Generally, spiders make webs to lay eggs or catch prey. On the other hand, the wolf spider hunts its prey. As for the eggs, the mother spider carries them in a sack by the belly, much like a kangaroo!

So, if you spot a spider near a web, it’s unlikely that it’s a wolf spider. Instead, you’re more likely to find them in dark nooks and crannies where they can catch their prey.

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What to Do When You Find a Wolf Spider

First off, don’t squish wolf spiders, as it’s a sure way to release the spider’s eggs. That’s because the eggs are found within the female spider. So, you’ll be looking at eliminating tens of spiders instead of one.

The best way to deal with any spider is by simply covering it with a glass container. Then, you’ll need to slide a piece of paper underneath the jar to trap the spider.

After that, you can flip the container over while keeping the paper on top. This way, you can release the spider anywhere away from your house. If the spider has already bitten you, you might want to keep it in the jar to get an expert to confirm the species.

How to Keep Texas Wolf Spiders Away from Your Home

If you’re constantly finding wolf spiders around your home or having trouble getting rid of them, contacting pest control professionals is best. You might also want to prevent them from getting inside in the first place.

Let’s check some simple tips and tricks to prevent Texas wolf spiders from entering your home.

  • Trim your grass and bushes, as spiders love to hide in tall grass.
  • Block any possible entry point around the windows and doors. You can use caulk and weather stripping.
  • Add door sweeps under your door.
  • Vacuum, mop, or sweep your house at least once a week and focus on the corners.
  • Don’t use outside lights for extended periods, as they can attract all sorts of insects.
  • Install tight-fit lids on your trash cans.

Texas Wolf Spiders: FAQs

Where do wolf spiders hide in homes?

If a wolf spider makes it inside your home, it’ll usually hang out around garages, windows, or doors. They also love to hide in houseplants. In most cases, they’ll be hanging as close to the ground as possible. So, it’s unlikely that you’ll find a wolf spider hanging around your ceiling.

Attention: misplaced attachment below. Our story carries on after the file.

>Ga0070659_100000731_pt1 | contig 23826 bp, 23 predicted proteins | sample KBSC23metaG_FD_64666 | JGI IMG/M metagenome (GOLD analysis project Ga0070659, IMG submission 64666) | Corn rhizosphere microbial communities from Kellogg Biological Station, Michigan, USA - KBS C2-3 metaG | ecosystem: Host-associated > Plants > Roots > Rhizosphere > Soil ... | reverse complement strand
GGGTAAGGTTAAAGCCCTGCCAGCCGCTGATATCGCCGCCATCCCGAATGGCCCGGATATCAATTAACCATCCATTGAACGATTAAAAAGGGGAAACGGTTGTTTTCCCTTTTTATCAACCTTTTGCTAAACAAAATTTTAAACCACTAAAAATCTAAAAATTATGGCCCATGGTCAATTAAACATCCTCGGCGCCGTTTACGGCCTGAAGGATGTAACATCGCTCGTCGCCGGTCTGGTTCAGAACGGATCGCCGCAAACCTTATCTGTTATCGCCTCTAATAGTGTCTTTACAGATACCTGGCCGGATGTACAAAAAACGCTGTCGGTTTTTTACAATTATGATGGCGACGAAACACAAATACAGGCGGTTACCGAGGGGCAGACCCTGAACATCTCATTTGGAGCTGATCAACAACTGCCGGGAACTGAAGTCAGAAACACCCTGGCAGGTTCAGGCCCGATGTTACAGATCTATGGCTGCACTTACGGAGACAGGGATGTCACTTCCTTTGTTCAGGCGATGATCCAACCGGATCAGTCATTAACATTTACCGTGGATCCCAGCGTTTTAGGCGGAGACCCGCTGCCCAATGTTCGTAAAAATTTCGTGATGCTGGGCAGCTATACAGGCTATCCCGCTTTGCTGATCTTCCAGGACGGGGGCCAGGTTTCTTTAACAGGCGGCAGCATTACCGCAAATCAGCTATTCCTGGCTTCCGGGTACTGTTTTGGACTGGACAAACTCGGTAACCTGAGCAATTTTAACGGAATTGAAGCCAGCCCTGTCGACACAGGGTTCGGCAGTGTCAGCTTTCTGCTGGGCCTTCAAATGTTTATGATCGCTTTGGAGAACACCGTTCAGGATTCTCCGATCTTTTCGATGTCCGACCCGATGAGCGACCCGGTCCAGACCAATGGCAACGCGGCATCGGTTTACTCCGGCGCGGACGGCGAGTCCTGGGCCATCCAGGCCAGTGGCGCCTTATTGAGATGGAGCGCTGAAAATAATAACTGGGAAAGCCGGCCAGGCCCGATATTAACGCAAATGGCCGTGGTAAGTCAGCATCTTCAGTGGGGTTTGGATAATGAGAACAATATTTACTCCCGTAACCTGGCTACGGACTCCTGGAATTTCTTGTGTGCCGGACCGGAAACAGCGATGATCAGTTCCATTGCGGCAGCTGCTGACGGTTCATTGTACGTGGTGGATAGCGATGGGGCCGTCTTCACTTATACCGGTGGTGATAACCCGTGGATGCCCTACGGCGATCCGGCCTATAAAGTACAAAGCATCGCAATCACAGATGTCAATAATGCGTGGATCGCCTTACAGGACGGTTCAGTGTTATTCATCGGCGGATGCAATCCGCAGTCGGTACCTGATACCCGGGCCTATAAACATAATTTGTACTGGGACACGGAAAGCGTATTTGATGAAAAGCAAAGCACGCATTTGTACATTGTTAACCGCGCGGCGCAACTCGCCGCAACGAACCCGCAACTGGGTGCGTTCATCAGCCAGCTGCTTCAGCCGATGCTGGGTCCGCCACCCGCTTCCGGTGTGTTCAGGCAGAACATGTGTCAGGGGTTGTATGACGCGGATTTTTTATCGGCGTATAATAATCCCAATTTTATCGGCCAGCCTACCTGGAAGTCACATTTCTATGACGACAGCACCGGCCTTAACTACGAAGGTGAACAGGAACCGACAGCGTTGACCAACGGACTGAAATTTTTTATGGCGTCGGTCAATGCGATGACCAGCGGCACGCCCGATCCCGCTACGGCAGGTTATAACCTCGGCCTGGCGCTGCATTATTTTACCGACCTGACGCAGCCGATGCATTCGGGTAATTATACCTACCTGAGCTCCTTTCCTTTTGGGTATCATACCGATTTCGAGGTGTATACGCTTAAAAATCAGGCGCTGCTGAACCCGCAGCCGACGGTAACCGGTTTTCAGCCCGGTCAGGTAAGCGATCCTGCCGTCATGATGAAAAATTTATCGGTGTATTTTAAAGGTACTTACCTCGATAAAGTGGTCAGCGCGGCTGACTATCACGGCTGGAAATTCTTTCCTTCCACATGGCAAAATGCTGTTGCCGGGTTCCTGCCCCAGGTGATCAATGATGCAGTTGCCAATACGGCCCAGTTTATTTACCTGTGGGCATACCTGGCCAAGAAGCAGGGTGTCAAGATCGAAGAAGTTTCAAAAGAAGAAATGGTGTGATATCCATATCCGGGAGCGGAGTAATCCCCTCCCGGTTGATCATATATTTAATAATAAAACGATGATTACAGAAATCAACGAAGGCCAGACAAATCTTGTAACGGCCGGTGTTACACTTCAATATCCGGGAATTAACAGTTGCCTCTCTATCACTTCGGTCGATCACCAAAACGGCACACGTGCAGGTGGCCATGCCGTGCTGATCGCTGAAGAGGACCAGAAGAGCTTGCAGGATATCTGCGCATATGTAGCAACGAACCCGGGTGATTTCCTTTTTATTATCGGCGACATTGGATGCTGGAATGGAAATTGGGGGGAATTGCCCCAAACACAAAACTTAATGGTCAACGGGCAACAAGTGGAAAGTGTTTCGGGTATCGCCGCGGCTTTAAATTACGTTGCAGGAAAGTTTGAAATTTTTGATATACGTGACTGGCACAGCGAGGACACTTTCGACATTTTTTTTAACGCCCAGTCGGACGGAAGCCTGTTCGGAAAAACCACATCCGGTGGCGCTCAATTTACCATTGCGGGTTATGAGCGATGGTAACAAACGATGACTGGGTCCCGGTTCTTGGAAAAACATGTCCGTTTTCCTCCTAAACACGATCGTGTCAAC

What plants repel the Texas wolf spider?

Generally, spiders don’t like the scent of lavender. So, by growing lavender close to the entrances of your house, wolf spiders will feel unwelcome. You can also grow eucalyptus and peppermint since they’re both low maintenance.

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How can I make a wolf spider repellent spray?

You can make a wolf spider repellent spray using peppermint oil, cinnamon, dish soap, and water. Just mix these ingredients in a spray bottle, and you’re good to go.


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Christian Linden Texas View Headshot 3 - Texas View
Author at Texas View | Texas View

Christian Linden is a seasoned writer and contributor at Texas View, specializing in topics that resonate with the Texan community. With over a decade of experience in journalism, Christian brings a wealth of knowledge in local politics, culture, and lifestyle. He holds a Bachelor's degree in Communications from the University of Texas. When he's not writing, Christian enjoys spending weekends traveling across Texas with his family, exploring everything from bustling cities to serene landscapes.